I’m sleeping in a queen sized bed with 4 pillows while locals are sleeping on the floor in large groups, sometimes with no pillows at all. I get to choose what I want to eat while locals eat rice and meat for every meal. I’m by no means wealthy at all – but in Bali, I’m filthy rich. Filthy. Since I don’t have a source of income, I can’t give away all my money like I’d like to, but I want to try to help in some sort of way.
Ok, so I know there are some push backs to everything. These are some of the thoughts I’m having myself:
- You’re on an island with a volcano that may erupt. Get the hell out of there, idiot!
- The Balinese are poor and that’s the way it has always been and the way it always will be. No use in trying to change that.
- Stop living in this fairytale of listening to your gut all the time. Life doesn’t work this way. You’re in over your head.
- Come back to reality.
These are all valid. I mean, the volcano could seriously erupt and everyone is in danger. And yes, the Balinese will likely always struggle to make money. But the thought about my gut? I’m choosing to listen to it no matter what.
Amed has a special place in my heart. I’ve grown some roots there and I’m directly seeing how much tourism helps the locals – and keeps them alive and healthy. People aren’t going to Amed right now and likely won’t for a long time. So right now, I want to try to shed a positive, magical light on the “hidden gem of Bali.” I’m not rich so I can’t donate a ton of money or buy supplies for them. But what I do know – which I cringe saying this because I feel like it’s such a weird, millennial thing to so – is social media. This is where I have experience.
Hear me out…
When I came to Bali, when I was trying to decide where to go on my excursions, I turned to Instagram. I looked up hashtags and Bali-specific accounts to get ideas. It was because of Instagram that I visited a beautiful waterfall near Amed and experienced a truly magical moment. I can’t be the only one who turns to Instagram to get their travel ideas. It’s a lot more powerful and influential than I think it gets credit for. It’s not just an app. It’s a very valuable resource. Man, I sound like such a millennial…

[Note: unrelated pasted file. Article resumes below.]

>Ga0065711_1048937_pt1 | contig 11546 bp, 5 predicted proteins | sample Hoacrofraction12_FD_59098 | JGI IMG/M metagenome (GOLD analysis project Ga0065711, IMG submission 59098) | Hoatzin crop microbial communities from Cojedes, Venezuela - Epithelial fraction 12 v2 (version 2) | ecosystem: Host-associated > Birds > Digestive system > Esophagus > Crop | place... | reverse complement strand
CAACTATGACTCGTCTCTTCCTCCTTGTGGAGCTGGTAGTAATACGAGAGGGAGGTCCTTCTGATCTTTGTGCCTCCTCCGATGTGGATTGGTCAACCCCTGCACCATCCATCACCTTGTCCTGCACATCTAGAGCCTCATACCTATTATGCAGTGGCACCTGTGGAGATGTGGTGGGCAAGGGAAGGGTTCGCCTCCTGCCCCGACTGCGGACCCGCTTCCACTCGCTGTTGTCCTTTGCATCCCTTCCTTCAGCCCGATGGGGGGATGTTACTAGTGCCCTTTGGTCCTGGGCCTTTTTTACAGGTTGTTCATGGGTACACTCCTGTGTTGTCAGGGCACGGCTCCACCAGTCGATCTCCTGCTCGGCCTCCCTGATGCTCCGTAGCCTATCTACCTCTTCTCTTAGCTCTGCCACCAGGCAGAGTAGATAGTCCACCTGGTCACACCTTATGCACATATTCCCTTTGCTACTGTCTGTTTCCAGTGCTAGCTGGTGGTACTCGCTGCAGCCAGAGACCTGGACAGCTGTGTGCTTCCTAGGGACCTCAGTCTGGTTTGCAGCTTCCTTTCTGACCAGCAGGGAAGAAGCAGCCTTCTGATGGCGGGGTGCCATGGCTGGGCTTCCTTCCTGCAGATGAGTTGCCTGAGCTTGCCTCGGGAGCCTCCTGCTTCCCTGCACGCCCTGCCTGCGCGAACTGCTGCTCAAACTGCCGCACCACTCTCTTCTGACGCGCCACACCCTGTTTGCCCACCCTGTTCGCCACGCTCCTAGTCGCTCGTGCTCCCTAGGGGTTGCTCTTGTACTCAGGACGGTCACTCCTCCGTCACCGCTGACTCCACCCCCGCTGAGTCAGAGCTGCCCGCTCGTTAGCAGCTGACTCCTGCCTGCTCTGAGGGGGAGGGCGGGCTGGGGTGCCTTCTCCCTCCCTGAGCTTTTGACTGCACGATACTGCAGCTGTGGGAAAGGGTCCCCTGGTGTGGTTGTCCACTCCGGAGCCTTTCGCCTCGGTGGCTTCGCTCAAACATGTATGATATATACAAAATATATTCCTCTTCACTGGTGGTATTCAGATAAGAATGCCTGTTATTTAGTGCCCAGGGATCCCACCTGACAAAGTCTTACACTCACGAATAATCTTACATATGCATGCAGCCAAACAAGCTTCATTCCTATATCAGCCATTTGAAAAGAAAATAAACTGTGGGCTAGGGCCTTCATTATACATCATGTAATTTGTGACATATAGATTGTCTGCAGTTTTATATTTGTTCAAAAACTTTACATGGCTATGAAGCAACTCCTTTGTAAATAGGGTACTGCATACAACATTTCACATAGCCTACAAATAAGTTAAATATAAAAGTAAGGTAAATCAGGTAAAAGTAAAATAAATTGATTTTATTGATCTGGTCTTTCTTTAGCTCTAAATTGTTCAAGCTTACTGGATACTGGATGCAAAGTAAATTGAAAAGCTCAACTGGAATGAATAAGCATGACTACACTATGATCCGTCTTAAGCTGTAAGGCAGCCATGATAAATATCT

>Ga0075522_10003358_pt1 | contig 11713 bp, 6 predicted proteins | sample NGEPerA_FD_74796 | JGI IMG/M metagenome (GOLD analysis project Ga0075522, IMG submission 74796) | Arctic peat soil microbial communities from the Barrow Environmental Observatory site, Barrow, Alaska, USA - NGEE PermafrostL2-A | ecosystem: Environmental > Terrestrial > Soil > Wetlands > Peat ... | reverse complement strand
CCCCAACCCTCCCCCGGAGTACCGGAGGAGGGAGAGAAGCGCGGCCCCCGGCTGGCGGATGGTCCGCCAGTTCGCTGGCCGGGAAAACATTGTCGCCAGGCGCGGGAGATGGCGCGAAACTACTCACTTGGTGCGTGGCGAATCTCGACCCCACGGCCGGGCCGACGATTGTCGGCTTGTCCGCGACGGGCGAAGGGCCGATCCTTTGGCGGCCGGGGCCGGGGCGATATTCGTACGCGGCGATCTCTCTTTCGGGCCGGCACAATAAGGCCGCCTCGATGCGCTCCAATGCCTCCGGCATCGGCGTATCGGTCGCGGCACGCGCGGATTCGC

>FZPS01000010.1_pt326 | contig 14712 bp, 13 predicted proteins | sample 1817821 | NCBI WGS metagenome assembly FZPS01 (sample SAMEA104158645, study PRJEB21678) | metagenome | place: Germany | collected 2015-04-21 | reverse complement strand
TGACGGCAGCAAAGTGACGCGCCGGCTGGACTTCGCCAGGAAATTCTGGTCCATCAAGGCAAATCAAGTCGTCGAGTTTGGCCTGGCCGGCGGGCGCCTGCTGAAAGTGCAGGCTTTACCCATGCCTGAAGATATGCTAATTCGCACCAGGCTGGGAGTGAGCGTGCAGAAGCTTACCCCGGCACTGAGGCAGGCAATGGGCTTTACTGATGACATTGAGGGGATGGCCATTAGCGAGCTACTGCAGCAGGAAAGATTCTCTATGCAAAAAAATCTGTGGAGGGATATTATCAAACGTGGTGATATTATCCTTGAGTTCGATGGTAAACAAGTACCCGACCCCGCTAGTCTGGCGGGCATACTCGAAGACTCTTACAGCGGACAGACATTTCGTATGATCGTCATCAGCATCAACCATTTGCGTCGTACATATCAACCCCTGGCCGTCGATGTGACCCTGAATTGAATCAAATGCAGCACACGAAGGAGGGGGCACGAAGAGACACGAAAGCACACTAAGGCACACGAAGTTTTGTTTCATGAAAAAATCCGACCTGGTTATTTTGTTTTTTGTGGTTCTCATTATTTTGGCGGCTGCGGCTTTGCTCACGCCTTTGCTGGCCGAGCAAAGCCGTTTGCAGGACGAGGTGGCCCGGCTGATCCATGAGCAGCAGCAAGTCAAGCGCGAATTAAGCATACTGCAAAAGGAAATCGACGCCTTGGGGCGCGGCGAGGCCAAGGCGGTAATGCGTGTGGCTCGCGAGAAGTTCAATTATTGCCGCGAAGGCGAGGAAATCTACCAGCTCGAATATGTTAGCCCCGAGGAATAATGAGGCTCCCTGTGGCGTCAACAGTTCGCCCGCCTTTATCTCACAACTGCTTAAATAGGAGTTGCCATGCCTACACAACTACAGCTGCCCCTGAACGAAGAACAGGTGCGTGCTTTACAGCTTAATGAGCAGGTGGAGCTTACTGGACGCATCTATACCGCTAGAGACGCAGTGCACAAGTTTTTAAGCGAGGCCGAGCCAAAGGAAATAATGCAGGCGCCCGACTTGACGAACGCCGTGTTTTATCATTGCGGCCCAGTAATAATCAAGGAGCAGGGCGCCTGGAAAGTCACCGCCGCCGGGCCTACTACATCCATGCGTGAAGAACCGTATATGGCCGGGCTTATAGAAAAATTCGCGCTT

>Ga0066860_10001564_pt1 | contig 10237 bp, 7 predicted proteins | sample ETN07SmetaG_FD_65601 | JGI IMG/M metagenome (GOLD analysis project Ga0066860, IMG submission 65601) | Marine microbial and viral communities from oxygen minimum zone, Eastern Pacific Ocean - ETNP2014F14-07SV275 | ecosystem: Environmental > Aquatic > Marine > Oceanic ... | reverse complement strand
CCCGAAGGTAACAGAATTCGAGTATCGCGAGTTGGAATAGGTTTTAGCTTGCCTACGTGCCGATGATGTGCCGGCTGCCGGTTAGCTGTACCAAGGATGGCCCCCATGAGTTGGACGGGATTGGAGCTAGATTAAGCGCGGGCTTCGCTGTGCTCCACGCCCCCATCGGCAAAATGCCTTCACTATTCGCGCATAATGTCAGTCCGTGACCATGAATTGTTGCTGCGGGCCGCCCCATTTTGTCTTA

“Keep going girl!!”
So I created an account for Amed. I’m going to curate beautiful photos of Amed and surrounding areas and build a following. You never know, someone could see a beautiful picture from this account and put Amed on their excursion list. Even if one person travels to Amed because of coming across this profile, it will have been worth it. Back in the States, I grew KOMO’s Instagram account from 8,000 followers to over 30K followers in 12 months. Did the pictures and the profile mean more people were watching the news? Ehhh, I’m thinking no. Will this profile mean more people visit Amed? Maybe not, I have no idea. All I know is that I’m jazzed up about it, so I’m going to follow this energy.
When (not if) I go back to Amed, I’m going to keep my creative juices flowing and keep going with my passion of photography and special moments. I’m going to keep exploring Amed and show people that it is a must-visit town. There is no other town like it in Bali…or the world. My time in Bali is not done. Besides, my Mom made me a beautiful sarong that I haven’t worn yet and I’m determined to wear it to a ceremony. Oh yeah, and I borrowed a book from WaWa WeWe that I need to return…
This is definitely a pie in the sky idea. It was funny when I was coming up with a vision, I thought of the phrase “pie in the sky.” Last night I went outside with Francisca to get a bite to eat and I looked up. Kites in the sky. Not quite pie…but I’ll take it.
Why not try? I have the time, I have the experience, and most importantly, I have the passion.
If you have an Instagram account, give it a follow: @visitamedbali.
Love you all. ❤